Chapter 8. JAX-WS Mapping Details

  • Introduction to Mapping in JAX-WS
  • Top-down and Bottom-up Mapping
  • WSDL to Java Mapping
  • XML Data Type to JavaBean Mapping
  • Mapping <portType> to the SEI
  • Mapping the SOAP <binding>
  • Customizing WSDL to Java Mapping
  • Java to WSDL Mapping
  • JavaBean to XML Mapping
  • Mapping SEI to <portType>
  • Mapping Java Method to <operation>
  • Input Parameter Mapping
  • Method Output Mapping
  • Bare Input and Output Mapping
  • RPC Literal Style
  • Service Provider Annotation
  • Web Service Provider Example
  • Service Provider Annotations
  • JAX-WS Clients
  • Synchronous and Asynchronous Calls
  • Summary

Chapter 9. Advanced JAX-WS API

  • Publishing a Web Service
  • Web Service Context
  • Message Context
  • Working With Raw XML
  • Raw XML: Server Side
  • XML Handling Strategies
  • Raw XML: Client Side
  • Summary

Chapter 10. Building an EJB Based Web Service

  • Introduction
  • Why Use EJB as Service Implementation?
  • Implementing EJB Web Service
  • Using a Service Endpoint Interface (SEI)
  • Summary

Chapter 11. Error Handling

  • Introduction
  • Fault
  • Designing Faults
  • System Problems
  • Business Rule Violation
  • Summary

Chapter 12. Managed Web Service Client Binding

  • Using a Packaged WSDL
  • Managed Web Service Clients
  • Injecting the Service Port Directly
  • Web Service Administration Tasks
  • Configure Endpoint URL in Consumer Side
  • Configure Endpoint URL in Provider Side
  • Publishing WSDL File
  • Working with Policy Sets
  • Stopping a Service Listener
  • Summary

Chapter 13. Web Services Security (WS-Security)

  • The Challenges
  • Public Key Infrastructure (PKI)
  • Digital Signature
  • Certificates
  • Overview of Web Services Security
  • SOAP Message Security
  • Message Integrity
  • Message Confidentiality
  • Symmetric Encryption Example
  • Authentication Using Identity Token
  • Authentication
  • Transport Level Security
  • Audit Tracking
  • Identity Assertion Using SAML
  • SAML SOAP Example

Chapter 14. REST Services

  • Many Flavors of Services
  • Understanding REST
  • Principles of RESTful Services
  • REST Example – Create
  • REST Example – Retrieve
  • REST Example – Update
  • REST Example – Delete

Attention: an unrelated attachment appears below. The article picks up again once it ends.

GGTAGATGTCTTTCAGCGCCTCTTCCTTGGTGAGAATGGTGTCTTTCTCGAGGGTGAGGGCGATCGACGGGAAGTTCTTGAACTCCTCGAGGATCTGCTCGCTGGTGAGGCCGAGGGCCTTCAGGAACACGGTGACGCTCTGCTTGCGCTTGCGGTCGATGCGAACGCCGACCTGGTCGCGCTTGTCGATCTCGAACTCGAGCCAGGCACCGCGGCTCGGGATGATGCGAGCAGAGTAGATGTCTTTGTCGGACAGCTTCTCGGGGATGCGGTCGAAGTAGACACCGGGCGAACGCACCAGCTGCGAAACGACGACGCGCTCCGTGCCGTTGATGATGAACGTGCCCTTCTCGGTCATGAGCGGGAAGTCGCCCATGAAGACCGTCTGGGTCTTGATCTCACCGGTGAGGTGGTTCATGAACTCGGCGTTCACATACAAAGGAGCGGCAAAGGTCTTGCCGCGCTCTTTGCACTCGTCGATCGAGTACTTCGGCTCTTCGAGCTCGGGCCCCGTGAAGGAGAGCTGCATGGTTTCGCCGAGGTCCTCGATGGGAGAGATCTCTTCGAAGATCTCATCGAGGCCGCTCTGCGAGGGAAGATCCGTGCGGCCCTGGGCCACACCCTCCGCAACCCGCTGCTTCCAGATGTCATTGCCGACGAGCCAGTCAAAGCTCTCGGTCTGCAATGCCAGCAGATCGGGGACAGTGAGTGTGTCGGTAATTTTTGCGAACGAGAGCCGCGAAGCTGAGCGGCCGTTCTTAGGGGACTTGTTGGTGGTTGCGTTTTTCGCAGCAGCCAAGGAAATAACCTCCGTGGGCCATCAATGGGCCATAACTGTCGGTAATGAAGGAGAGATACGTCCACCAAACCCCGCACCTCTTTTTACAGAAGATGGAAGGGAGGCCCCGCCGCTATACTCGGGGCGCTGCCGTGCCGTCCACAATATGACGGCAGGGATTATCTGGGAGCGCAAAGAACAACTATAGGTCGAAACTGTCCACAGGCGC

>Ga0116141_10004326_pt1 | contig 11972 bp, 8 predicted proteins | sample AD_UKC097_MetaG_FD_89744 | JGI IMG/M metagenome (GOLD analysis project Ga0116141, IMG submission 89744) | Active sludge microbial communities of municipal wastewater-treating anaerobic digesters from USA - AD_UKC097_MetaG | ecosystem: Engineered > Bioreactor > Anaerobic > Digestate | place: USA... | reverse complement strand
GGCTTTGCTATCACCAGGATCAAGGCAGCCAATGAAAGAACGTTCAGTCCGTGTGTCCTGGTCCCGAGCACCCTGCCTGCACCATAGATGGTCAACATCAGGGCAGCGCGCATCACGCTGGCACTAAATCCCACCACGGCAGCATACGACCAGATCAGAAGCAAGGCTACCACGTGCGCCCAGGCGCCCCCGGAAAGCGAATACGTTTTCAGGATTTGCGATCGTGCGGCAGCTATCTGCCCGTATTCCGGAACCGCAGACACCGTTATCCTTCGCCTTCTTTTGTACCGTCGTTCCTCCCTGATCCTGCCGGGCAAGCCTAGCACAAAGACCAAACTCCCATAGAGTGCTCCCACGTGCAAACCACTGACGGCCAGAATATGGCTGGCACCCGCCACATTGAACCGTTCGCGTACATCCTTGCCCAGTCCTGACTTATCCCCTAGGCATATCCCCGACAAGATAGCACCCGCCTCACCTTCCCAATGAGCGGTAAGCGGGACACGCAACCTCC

• REST Example – Client Generated ID
  • SOAP Equivalent Examples
  • REST Example – JSON
  • REST vs SOAP Communication
  • More REST vs SOAP
  • REST vs SOAP Summary
  • Famous RESTful Services
  • Additional Resources
  • Summary

Chapter 15. Introduction to JAX-RS

  • The JAX-RS Specification
  • The Resource Class
  • A Bunch of Annotations
  • @Path
  • Using Path Parameters
  • HTTP Method Binding
  • More Complex Paths
  • Configuring JAX-RS for Deployment
  • Summary

Chapter 16. JAX-RS Data Injection

  • Sources for Injected Data
  • Path Parameters
  • Query Parameters
  • HTML Form Input
  • Cookies
  • Matrix Parameters
  • HTTP Headers
  • Default Values
  • Parameter Conversion
  • Custom Types
  • Summary

Chapter 17. Designing a RESTful Service

  • Introduction
  • The Design Methodology
  • Ingredients of a Service Operation Interface
  • What Constitutes a REST Resource
  • Resource Identifiers
  • MIME Types
  • HTTP Methods
  • Request and Response Body Structure
  • Example Operation Interface Document
  • Formal (Machine-Readable) Specifications
  • Formal (Machine-Readable) Specifications (cont'd)
  • Summary

Chapter 18. JAX-RS Content Types

  • Internet Media Types
  • Use of Media Type in REST
  • The @Consumes Annotation
  • Content Negotiation
  • The @Produces Annotation
  • The MediaType Class
  • JAXB
  • Dynamic Content Negotiation
  • Summary

Chapter 19. Building Complex JAX-RS Responses

  • HTTP Response Status Codes
  • Introduction to the JAX-RS Response Class
  • Using the Response and Response.ResponseBuilder Classes
  • Example: Conditional HTTP GET
  • Returning Cookies
  • Cookies in Response Headers
  • Reading Cookies
  • Returning an Exception
  • ExceptionMappers
  • Summary

Chapter 20. Clients of JAX-RS Services

  • Java Web Service Clients
  • Apache HttpClient
  • More Apache HttpClient Code
  • JAX-RS Implementation Client Libraries
  • RESTEasy Example
  • HATEOAS
  • Building Links with UriBuilder and UriInfo
  • Using Atom Links for State Transitions
  • WADL
  • WADL Example
  • Summary

Chapter 21. Securing JAX-RS Services

  • HTTP Basic Authentication
  • Example Client
  • The WWW-Authenticate and Authorization Headers
  • Java EE Security Roles
  • Integration with Web Container Security
  • Java EE Security Annotations
  • SecurityContext
  • Restrictions Based on Content Type
  • Summary

Chapter 22. REST vs. SOAP

  • Defining REST
  • The Six REST Architectural Style Constraints
  • The Four REST Interface Constraints
  • Hypermedia Examples
  • Defining SOAP
  • RPC SOAP vs. REST
  • Document SOAP vs. REST
  • Where SOAP Shines
  • Where REST Shines
  • Selecting an Appropriate Solution
  • Summary

Lab Exercises

  • Lab 1. Configure the Development Environment
  • Lab 2. Introduction To Web Services
  • Lab 3. Creating An XML Schema
  • Lab 4. JAXB Programming
  • Lab 5. Create A Bottom Up Web Service
  • Lab 6. Creating A WSDL File
  • Lab 7. Creating A Top-Down Web Service
  • Lab 8. Developing A Web Service Client
  • Lab 9. Monitoring SOAP Messages
  • Lab 10. Controlling JAXB Mappings
  • Lab 11. Develop EJB Based Service
  • Lab 12. Handle Web Service Faults
  • Lab 13. Managed Service Client
  • Lab 14. Getting Setup for WS-Security
  • Lab 15. Message Integrity using WS-Security
  • Lab 16. Message Confidentiality
  • Lab 17. Develop a Simple RESTful Service
  • Lab 18. Extracting Information from a HTTP Request
  • Lab 19. Designing a RESTful Service
  • Lab 20. Add Support for XML Format
  • Lab 21. Add Support for JSON
  • Lab 22. Build the Order Web Service
  • Lab 23. Complete the Order Service
  • Lab 24. Developing a JAX-RS Client
  • Lab 25. Securing RESTful Services